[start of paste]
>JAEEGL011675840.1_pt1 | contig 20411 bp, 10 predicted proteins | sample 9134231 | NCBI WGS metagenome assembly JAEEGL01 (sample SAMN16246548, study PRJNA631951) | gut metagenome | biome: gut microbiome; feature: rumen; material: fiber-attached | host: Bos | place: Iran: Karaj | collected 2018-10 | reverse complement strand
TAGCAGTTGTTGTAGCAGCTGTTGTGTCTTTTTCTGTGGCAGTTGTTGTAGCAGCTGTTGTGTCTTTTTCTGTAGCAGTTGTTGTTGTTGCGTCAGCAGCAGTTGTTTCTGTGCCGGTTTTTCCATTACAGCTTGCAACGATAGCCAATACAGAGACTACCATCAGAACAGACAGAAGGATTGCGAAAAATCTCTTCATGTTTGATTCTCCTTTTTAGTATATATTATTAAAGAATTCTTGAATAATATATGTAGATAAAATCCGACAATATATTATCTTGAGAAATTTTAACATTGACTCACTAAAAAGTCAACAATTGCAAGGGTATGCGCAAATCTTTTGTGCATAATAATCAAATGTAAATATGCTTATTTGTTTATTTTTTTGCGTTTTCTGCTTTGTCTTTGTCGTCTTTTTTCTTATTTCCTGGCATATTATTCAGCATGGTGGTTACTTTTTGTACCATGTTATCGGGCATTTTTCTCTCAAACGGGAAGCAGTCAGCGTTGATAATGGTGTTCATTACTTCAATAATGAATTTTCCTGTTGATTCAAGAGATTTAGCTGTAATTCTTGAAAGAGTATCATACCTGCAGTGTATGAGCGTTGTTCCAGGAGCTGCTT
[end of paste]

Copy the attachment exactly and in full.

>JAEEGL011675840.1_pt1 | contig 20411 bp, 10 predicted proteins | sample 9134231 | NCBI WGS metagenome assembly JAEEGL01 (sample SAMN16246548, study PRJNA631951) | gut metagenome | biome: gut microbiome; feature: rumen; material: fiber-attached | host: Bos | place: Iran: Karaj | collected 2018-10 | reverse complement strand
TAGCAGTTGTTGTAGCAGCTGTTGTGTCTTTTTCTGTGGCAGTTGTTGTAGCAGCTGTTGTGTCTTTTTCTGTAGCAGTTGTTGTTGTTGCGTCAGCAGCAGTTGTTTCTGTGCCGGTTTTTCCATTACAGCTTGCAACGATAGCCAATACAGAGACTACCATCAGAACAGACAGAAGGATTGCGAAAAATCTCTTCATGTTTGATTCTCCTTTTTAGTATATATTATTAAAGAATTCTTGAATAATATATGTAGATAAAATCCGACAATATATTATCTTGAGAAATTTTAACATTGACTCACTAAAAAGTCAACAATTGCAAGGGTATGCGCAAATCTTTTGTGCATAATAATCAAATGTAAATATGCTTATTTGTTTATTTTTTTGCGTTTTCTGCTTTGTCTTTGTCGTCTTTTTTCTTATTTCCTGGCATATTATTCAGCATGGTGGTTACTTTTTGTACCATGTTATCGGGCATTTTTCTCTCAAACGGGAAGCAGTCAGCGTTGATAATGGTGTTCATTACTTCAATAATGAATTTTCCTGTTGATTCAAGAGATTTAGCTGTAATTCTTGAAAGAGTATCATACCTGCAGTGTATGAGCGTTGTTCCAGGAGCTGCTT